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That different history sets up a different description of America’s challenge today. But she’s more comfortable with a foreign policy of us-versus-them, in which America bolsters its allies and contains its foes.Warren is no hawk: She wants to reduce the defense budget, end the war in Afghanistan, and end U. Unlike Sanders, she doesn’t mention the United Nations, which Wallace saw as the vehicle for transcending great-power conflict.Read: Elizabeth Warren test-drives her presidential campaign.
Trump’s point was that America doesn’t need to be morally superior to be worthy of loyalty and love. In a world of gangsters, America should not strive to be the police.
Yet after the Iraq War, the financial crisis, and the election of Trump, progressives are less sure than they have been in decades that American victory in that great-power competition furthers the ideals they hold dear.—charts a careful course, emphasizing progressive ideals while also celebrating the American order.
In a forthcoming , South Korea and Japan.” And Warren goes easier on America’s allies.
In his Johns Hopkins speech, Sanders chastised Saudi Arabia by name 13 times. Sanders devoted a paragraph to rising authoritarianism in Israel, something Warren ignores.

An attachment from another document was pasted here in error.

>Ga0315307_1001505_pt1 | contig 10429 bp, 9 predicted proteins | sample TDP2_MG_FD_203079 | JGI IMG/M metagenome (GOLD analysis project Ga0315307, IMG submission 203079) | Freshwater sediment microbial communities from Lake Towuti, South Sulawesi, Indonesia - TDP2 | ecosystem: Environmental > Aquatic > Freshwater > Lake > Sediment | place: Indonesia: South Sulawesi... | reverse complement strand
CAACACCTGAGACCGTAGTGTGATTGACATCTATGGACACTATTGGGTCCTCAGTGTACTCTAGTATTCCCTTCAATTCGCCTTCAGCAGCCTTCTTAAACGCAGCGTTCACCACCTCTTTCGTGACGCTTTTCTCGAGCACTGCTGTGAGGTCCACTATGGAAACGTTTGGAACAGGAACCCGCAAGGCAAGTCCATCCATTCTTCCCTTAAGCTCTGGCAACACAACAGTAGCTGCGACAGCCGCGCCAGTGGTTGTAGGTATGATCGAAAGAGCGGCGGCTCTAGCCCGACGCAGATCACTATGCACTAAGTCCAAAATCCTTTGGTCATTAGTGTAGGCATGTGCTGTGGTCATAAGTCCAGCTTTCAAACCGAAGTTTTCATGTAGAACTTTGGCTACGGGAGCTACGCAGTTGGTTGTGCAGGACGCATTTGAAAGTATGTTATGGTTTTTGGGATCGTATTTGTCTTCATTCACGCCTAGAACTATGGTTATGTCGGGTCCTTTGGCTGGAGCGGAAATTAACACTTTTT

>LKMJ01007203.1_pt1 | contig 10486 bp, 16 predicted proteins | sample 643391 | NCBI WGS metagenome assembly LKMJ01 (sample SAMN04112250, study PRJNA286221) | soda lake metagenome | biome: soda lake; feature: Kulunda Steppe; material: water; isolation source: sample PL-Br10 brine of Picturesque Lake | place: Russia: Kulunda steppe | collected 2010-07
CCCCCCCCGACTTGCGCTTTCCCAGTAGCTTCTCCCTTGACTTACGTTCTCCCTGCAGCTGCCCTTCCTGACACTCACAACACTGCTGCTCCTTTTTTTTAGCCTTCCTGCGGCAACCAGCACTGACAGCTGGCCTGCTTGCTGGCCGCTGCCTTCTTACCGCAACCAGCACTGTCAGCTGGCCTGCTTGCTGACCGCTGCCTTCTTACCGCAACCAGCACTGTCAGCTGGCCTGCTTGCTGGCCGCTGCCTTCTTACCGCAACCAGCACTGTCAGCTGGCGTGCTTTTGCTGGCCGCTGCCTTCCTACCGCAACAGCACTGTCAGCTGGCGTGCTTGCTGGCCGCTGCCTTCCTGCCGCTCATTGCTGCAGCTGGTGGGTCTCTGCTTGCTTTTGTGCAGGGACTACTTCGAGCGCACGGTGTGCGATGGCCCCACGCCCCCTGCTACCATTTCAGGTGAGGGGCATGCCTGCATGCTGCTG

For decades, every American president and major presidential candidate tried to reconcile the language of universal morality with the language of national interest. For Democrats who may be seeking to replace Trump, finding a new moral vocabulary isn’t easy.The 2020 presidential campaign is still in its infancy.But it’s already becoming clear that when it comes to foreign policy, Warren’s vision is more conventional; Bernie Sanders’s is more radical. In the tradition of Henry Wallace, George Mc Govern, and Jesse Jackson, Sanders has decoupled progressive ideals from American dominance.Then, last month, in a speech at Johns Hopkins, he included both U. He mentioned China only three times: twice as a potential partner in fighting climate change and once as a potential partner in denuclearizing North Korea.Peter Beinart: Bernie Sanders offers a foreign policy for the common man. Instead of separating the pursuit of progressive ideals from the maintenance of American dominance, Warren tries—uncomfortably—to square the two.Unlike Sanders, she doesn’t challenge the narrative of a virtuous cold war in which America rose to superpower status while at the same time spreading liberty and prosperity. “There’s a story we tell as Americans, about how we built an international order—one based on democracy, human rights, and improving economic standards of living for everyone,” Warren’s speech will declare.“It wasn’t perfect—we weren’t perfect—but our foreign policy benefited a lot of people around the world.” If Sanders is echoing Henry Wallace—the Democrat who in the 1940s challenged the necessity of a cold war—Warren is taking the more conventional path of depicting herself as the heir to Harry Truman.In this way, she’s closer to Barack Obama and Hillary Clinton, who tried to contain China and cooperate with it at the same time, than to Sanders, who doesn’t describe it as a rival at all. Almost 75 years ago, superpower rivalry split the American left.If her vision is less radical, it may also be more realistic—more inclined to see the world as it is, rather than as we might wish it to be. If Sanders wants America to avoid a great power showdown with China, he must explain whether he’s willing to grant China a sphere of influence in order to do so, as Wallace was prepared to grant the U. Today, as China increasingly becomes the dominant issue in American foreign policy, Sanders’s and Warren’s competing responses show how it may do so again.Warren wants to work with Beijing, in particular, against climate change.But she also wants America to maintain the international order that it has dominated, and prevent a rising China from establishing a sphere of influence. If Warren thinks such a contest is inevitable, she must explain how pursuing it will further—rather than undermine—progressive ideals.